GRCh38 · COSMIC v92

Summary

This section shows a summary for the selected study (COSU identifier) or publication (COSP identifier). Studies may have been performed by the Sanger Institute Cancer Genome Project, or imported from the ICGC/TCGA. You can see more information on the help pages.

Reference
Commonly altered genomic regions in acute myeloid leukemia are enriched for somatic mutations involved in chromatin-remodeling and splicing.
Paper ID
COSP29748
Authors
Dolnik A, Engelmann JC, Scharfenberger-Schmeer M, Mauch J, Kelkenberg-Schade S, Haldemann B, Fries T, Krönke J, Kühn MW, Paschka P, Kayser S, Wolf S, Gaidzik VI, Schlenk RF, Rücker FG, Döhner H, Lottaz C, Döhner K and Bullinger L
Affiliation
Department of Internal Medicine III, University Hospital of Ulm, Ulm, Germany;
Journal
Blood, 2012;120(18):e83-92
ISSN: 1528-0020
PMID: 22976956 (view at PubMed or Europe PMC)
Abstract
Acute myeloid leukemia (AML) is characterized by molecular heterogeneity. As commonly altered genomic regions point to candidate genes involved in leukemogenesis, we used microarray-based comparative genomic hybridization and single nucleotide polymorphism profiling data of 391 AML cases to further narrow down genomic regions of interest. Targeted resequencing of 1000 genes located in the critical regions was performed in a representative cohort of 50 AML samples comprising all major cytogenetic subgroups. We identified 120 missense/nonsense mutations as well as 60 insertions/deletions affecting 73 different genes (∼ 3.6 tumor-specific aberrations/AML). While most of the newly identified alterations were nonrecurrent, we observed an enrichment of mutations affecting genes involved in epigenetic regulation including known candidates like TET2, TET1, DNMT3A, and DNMT1, as well as mutations in the histone methyltransferases NSD1, EZH2, and MLL3. Furthermore, we found mutations in the splicing factor SFPQ and in the nonclassic regulators of mRNA processing CTCF and RAD21. These splicing-related mutations affected 10% of AML patients in a mutually exclusive manner. In conclusion, we could identify a large number of alterations in genes involved in aberrant splicing and epigenetic regulation in genomic regions commonly altered in AML, highlighting their important role in the molecular pathogenesis of AML.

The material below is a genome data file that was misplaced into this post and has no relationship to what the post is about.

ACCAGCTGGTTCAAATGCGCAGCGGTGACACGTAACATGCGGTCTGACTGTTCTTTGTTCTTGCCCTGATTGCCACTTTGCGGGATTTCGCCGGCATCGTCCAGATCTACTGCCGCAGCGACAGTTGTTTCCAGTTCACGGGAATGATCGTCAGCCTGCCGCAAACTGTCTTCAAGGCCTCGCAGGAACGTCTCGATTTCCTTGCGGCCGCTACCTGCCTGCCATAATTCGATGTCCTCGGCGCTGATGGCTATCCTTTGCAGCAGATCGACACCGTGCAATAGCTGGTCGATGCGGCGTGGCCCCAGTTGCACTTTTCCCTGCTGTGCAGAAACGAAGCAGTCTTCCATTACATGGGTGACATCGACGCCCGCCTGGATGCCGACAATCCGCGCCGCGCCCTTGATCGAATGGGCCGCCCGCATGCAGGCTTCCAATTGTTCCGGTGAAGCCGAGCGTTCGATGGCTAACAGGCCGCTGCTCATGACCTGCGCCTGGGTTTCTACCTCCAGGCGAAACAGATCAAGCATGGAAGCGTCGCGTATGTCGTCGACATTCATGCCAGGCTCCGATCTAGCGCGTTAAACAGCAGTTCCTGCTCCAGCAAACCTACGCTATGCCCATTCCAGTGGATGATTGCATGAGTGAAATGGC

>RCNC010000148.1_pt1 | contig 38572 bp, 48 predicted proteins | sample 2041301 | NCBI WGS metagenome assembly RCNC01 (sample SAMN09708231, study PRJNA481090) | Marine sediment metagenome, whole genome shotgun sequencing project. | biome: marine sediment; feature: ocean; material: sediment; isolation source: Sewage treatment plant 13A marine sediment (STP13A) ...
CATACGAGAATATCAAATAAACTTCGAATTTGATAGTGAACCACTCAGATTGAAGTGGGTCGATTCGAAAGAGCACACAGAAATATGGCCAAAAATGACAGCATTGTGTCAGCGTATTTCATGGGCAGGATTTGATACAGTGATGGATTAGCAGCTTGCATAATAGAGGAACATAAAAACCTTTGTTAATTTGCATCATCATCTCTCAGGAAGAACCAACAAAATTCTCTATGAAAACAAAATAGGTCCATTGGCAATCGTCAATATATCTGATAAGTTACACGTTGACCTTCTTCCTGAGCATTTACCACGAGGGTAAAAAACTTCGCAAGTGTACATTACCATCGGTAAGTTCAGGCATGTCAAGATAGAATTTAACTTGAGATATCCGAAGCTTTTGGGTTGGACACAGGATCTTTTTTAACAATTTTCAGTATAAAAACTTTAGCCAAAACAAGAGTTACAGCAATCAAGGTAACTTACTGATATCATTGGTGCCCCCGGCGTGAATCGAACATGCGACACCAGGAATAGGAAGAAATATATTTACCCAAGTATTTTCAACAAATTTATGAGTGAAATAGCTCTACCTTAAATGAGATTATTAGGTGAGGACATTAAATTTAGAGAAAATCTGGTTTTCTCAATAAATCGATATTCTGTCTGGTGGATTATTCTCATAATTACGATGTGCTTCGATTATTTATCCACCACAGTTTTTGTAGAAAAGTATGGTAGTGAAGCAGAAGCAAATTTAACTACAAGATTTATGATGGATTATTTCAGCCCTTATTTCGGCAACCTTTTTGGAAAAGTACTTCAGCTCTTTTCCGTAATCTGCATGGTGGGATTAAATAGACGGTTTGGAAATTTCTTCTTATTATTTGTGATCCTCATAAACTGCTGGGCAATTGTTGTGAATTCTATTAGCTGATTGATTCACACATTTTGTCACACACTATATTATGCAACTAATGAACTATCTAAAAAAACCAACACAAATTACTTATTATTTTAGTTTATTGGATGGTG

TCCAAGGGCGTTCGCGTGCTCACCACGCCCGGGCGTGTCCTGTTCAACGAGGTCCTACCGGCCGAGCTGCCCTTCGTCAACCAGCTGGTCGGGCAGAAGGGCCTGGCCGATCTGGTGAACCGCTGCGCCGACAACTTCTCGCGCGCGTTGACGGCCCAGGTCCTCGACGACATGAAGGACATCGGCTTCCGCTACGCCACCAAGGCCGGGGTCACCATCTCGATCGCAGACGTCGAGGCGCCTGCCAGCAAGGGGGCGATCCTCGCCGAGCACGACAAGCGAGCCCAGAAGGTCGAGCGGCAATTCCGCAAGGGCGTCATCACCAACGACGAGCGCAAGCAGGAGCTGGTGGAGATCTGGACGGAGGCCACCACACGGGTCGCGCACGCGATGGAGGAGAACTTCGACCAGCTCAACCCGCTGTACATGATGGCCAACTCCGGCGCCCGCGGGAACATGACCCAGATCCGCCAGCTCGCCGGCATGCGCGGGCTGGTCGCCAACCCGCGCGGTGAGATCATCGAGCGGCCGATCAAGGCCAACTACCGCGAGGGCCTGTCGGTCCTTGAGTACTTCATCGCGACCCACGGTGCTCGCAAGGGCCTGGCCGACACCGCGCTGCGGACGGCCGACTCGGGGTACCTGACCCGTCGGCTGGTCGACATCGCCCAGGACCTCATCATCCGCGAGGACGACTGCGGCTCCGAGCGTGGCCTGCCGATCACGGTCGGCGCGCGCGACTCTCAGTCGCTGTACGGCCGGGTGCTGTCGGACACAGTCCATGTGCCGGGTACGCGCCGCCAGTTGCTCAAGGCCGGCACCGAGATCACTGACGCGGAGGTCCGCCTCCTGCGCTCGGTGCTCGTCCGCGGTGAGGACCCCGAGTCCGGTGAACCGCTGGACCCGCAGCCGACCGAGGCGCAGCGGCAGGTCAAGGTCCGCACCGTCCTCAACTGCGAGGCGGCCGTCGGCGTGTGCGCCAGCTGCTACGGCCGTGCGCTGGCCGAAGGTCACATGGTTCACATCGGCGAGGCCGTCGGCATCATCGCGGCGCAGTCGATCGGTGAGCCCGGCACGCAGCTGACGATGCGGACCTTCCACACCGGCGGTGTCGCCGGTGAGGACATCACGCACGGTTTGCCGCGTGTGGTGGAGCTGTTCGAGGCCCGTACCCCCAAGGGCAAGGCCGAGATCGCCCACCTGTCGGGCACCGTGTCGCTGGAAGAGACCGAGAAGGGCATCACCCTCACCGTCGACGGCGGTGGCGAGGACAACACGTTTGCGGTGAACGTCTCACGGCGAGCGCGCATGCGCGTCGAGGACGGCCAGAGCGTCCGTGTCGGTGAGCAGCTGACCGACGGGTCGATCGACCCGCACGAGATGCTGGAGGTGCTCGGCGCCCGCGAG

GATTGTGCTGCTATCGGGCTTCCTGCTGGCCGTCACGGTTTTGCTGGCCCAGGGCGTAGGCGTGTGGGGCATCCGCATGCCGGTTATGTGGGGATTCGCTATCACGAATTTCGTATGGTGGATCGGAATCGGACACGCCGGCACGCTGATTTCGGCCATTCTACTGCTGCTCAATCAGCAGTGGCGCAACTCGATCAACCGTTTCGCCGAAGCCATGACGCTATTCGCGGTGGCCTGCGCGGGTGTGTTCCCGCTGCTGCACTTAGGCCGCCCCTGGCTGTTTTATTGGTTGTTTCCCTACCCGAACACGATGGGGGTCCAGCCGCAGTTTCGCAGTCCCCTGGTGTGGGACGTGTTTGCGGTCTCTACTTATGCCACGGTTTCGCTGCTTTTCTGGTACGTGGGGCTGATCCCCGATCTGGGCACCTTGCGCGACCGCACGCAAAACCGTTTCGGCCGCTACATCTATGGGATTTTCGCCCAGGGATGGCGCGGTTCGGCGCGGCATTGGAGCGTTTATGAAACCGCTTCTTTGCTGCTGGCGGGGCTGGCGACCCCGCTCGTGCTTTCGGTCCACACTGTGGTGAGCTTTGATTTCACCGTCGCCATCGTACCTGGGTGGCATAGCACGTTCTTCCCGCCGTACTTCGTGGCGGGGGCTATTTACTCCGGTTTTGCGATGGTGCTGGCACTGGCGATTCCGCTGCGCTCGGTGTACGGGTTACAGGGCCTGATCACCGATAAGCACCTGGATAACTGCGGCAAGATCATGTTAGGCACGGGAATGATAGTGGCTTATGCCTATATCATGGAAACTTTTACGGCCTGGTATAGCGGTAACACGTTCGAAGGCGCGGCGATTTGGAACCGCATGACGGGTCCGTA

Paper Status
Curated